Displaying plants inside your summerhouse couldn’t be easier with so many types of pots, stands and holders available. Choose from plant stands made from timber or metal in a range of heights like these on the Etsy website. Or visit your local antiques centre or auction house and pick up a heritage item from your favourite period. Maximise roof space inside your summerhouse by suspending plant pots from the ceiling or adding wall hooks for hanging baskets. Waitrose offers a range of hanging plant holders made from wicker, chicken wire, glass and stainless steel. There’s a huge section of plant pots and holders on the Dunelm website from wire-framed to galvanised metal and bamboo.
If you’re a gardening enthusiast, you could enlist your summerhouse as a halfway house for seedlings, enabling you to extend the active gardening calendar by several months. Ornamental gardeners could sow sunflowers, narcissus, hellebores, and calendula from January to March. It’s also a good idea to bring frost-sensitive plant types such as dahlias and gladioli indoors to over-winter safely. If you opt to add insulation to your summerhouse walls, you will help to create a cosy hibernation space for your favourite flowers.
When you are planning your summerhouse installation project, you will need to create a firm base on which it can stand. The more solid the foundation, the longer you will be able to enjoy your summerhouse. Whether your garden building is located on a patio, paving slabs, deck, or secured using a ground screw base, you will be able to landscape the area around it to set off its decorative appeal to maximum effect. This can be achieved with hard landscaping, but it will be the verdure and greenery that delivers a ‘wow’ if you get the planting right.
When selecting plants for the area outside your summerhouse, be sure to consider its position in your garden and how this affects the amount of sunlight, and the prevailing wind direction. Think also about the type of soil you have as well as your personal preferences. Choose colours that complement your chosen paint colour for the outside of your timber summer house.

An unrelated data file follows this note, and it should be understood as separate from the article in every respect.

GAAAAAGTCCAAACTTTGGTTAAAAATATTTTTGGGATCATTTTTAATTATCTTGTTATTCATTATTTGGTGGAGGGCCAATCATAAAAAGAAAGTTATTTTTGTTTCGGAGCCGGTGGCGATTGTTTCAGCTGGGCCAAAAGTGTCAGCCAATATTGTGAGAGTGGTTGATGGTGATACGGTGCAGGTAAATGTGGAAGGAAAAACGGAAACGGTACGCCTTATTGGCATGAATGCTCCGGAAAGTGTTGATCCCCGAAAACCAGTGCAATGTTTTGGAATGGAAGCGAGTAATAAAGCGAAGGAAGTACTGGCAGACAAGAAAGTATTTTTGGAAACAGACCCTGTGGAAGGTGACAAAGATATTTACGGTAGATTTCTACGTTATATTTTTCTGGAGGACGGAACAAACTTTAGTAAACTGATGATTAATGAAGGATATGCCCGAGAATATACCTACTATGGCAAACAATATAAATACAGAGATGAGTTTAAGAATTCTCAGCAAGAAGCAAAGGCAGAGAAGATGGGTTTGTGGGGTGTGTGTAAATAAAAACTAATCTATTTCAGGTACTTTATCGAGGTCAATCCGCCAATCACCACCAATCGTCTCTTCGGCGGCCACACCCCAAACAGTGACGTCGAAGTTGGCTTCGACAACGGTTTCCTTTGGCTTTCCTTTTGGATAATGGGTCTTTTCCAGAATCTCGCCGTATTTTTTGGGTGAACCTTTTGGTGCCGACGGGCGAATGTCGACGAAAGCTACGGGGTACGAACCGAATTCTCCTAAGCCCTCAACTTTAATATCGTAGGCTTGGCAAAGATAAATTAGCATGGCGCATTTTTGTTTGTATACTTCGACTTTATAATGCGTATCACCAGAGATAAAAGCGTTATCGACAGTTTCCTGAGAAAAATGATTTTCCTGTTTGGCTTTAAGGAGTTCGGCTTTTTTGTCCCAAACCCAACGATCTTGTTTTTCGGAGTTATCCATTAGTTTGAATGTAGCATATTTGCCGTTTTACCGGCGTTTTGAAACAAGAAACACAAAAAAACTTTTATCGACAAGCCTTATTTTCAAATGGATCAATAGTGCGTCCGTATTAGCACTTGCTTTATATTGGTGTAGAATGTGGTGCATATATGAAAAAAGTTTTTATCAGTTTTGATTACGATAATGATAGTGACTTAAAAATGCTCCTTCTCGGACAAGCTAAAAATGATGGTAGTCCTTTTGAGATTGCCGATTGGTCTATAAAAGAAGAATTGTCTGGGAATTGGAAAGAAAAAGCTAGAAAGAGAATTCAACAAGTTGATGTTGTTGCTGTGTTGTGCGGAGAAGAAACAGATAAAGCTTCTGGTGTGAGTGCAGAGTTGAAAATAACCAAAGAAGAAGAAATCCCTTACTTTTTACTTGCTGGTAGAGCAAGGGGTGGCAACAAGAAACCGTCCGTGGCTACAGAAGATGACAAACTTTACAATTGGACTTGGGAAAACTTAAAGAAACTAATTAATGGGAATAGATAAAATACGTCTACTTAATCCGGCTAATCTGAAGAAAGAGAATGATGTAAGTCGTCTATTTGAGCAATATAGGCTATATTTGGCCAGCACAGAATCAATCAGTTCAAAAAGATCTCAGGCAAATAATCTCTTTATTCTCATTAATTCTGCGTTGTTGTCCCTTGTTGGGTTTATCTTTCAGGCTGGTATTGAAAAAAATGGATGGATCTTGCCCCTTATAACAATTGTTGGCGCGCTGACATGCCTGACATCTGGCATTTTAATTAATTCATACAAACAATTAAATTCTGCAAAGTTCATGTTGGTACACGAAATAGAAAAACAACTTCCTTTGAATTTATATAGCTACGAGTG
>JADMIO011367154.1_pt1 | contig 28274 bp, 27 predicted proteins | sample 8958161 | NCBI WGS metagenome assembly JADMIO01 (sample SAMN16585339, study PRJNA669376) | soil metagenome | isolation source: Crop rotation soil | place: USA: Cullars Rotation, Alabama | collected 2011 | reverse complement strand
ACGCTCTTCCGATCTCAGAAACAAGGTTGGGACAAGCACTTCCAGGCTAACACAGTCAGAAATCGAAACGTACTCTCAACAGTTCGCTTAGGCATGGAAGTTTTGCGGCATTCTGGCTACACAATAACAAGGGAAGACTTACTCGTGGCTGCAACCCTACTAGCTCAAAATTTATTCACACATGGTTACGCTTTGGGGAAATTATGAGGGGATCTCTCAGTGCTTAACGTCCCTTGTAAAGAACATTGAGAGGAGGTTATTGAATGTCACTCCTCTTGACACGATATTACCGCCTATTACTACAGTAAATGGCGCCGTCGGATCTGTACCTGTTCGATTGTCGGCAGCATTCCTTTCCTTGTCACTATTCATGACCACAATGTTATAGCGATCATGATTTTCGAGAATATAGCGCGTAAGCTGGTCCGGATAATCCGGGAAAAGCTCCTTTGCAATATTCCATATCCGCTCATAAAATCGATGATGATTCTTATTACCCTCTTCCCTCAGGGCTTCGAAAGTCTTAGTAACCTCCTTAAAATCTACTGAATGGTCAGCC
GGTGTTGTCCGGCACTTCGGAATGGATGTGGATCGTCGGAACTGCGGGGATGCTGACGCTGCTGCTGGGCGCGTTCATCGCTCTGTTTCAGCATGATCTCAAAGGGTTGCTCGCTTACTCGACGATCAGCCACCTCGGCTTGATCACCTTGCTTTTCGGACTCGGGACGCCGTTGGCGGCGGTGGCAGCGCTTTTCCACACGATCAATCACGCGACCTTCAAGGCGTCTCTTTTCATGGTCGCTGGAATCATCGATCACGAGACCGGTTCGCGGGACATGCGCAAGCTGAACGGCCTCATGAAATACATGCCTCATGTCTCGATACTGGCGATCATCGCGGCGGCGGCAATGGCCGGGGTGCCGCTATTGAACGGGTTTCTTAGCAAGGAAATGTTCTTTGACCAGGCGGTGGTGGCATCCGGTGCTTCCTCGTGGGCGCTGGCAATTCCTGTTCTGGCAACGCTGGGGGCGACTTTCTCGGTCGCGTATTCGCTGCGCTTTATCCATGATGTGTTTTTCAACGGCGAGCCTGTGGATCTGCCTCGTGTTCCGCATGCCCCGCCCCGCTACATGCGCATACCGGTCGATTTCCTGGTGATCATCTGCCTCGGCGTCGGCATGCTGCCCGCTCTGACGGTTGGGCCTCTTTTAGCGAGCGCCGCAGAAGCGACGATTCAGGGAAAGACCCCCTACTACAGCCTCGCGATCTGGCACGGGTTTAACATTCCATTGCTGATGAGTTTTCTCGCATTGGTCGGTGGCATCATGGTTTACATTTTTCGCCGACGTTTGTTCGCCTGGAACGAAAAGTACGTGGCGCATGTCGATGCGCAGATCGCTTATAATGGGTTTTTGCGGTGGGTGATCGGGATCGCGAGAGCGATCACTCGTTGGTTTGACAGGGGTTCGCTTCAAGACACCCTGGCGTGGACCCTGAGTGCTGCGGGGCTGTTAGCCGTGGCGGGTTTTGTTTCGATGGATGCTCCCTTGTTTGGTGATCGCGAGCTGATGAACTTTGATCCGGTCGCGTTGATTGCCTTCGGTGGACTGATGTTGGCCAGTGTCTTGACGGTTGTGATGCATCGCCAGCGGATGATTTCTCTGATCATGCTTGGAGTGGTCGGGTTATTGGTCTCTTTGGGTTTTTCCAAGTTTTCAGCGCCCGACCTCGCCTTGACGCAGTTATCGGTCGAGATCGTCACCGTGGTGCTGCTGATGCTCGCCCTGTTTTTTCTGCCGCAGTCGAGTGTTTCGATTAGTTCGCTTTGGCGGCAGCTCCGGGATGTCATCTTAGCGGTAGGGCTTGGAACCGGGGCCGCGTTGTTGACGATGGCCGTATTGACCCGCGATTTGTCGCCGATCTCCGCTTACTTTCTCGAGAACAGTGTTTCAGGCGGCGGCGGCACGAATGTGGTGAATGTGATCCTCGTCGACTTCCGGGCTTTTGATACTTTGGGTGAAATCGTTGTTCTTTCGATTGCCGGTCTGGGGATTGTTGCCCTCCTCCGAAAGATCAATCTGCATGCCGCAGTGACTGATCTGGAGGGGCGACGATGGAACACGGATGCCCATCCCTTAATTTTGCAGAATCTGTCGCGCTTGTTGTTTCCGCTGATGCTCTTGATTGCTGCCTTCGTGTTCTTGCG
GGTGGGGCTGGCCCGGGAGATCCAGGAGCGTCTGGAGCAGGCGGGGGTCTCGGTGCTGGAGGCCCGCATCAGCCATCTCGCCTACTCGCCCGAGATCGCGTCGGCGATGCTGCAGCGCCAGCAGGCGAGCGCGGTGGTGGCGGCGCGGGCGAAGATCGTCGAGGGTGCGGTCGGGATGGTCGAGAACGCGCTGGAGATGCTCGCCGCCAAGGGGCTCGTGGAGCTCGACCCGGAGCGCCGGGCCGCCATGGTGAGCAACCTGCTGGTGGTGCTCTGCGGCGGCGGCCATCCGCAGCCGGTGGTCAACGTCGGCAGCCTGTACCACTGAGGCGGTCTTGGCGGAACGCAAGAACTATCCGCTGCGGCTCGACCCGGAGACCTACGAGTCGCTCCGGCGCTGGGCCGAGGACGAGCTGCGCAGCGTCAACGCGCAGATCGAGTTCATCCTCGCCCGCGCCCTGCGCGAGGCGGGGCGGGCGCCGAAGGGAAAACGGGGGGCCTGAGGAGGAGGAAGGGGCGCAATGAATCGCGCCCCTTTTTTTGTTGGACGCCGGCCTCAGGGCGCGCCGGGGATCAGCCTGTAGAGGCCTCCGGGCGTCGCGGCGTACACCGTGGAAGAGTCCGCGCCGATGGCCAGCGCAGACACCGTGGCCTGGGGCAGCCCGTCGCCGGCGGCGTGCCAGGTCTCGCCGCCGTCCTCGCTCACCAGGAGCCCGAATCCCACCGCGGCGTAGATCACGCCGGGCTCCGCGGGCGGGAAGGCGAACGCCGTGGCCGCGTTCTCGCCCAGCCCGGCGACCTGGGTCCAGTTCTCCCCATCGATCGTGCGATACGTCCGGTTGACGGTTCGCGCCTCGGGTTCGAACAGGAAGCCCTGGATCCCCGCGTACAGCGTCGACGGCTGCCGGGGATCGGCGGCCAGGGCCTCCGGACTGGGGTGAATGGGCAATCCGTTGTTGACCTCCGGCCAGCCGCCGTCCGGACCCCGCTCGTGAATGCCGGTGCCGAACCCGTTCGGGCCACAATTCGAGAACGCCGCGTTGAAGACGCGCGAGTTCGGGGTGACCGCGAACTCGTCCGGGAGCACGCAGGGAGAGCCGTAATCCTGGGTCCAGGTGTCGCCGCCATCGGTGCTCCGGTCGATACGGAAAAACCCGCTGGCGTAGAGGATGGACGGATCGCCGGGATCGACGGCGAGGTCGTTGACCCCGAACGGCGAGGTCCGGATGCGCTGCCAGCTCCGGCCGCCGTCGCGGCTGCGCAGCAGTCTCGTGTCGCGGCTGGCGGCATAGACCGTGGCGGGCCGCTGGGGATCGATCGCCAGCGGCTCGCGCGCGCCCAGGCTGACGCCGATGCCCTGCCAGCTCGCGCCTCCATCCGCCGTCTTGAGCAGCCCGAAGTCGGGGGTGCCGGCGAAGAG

Types of plants that work well alongside a summerhouse setting include:
Climbing plants: clematis, honeysuckle, and ivy can add a beautiful and natural touch to the exterior of your summerhouse. These are best supported on trellises or wires but keep them away from the fabric of the building to avoid ingress.
Fragrant plants: fragrant plants such as lavender or jasmine can create a relaxing ambience around your summerhouse. Do bear in mind that these plants prefer well drained soil and partial sun and may grow better if they are planted in pots.
Ornamental grasses: miscanthus or Calamagrostis can add texture and movement to gently blur the edges of your garden building. Also preferring well drained soil, grasses perform best with plenty of sunshine.
Flowering shrubs: hydrangeas and roses are ideal choices to add a pop of colour to your planting scheme. They prefer moist, well-drained soil and partial sun.
Top tips to boost your summerhouse plant life
- Combine greenery with ornamental blooms to bring your summerhouse colour scheme to life.
- Select plants that are most likely to thrive in your corner of the world.
- Choose hard landscaping that provides a blank canvas for your planting scheme.
- Make sure you have access to water so you can keep your plants moist and healthy.
- Keep your gardening kit and equipment inside your summerhouse by installing free-standing seating with built in storage.
- Insulate and ventilate your summerhouse to keep the air moving and the plants healthy.
- Install shady blinds for those hot summer days (and keep yourself cool at the same time).
Whether you’re an expert gardener or an amateur enthusiast, the possibilities for augmenting your summerhouse setting with attractive planting are endless. If you need some advice on the best location for a garden building at your property, simply contact our expert team and we will be happy to help. Our team is highly experienced and can show you some examples of what our previous clients have achieved, to fire your imagination.
Looking for a summerhouse? Contact us to make your garden room dream come true.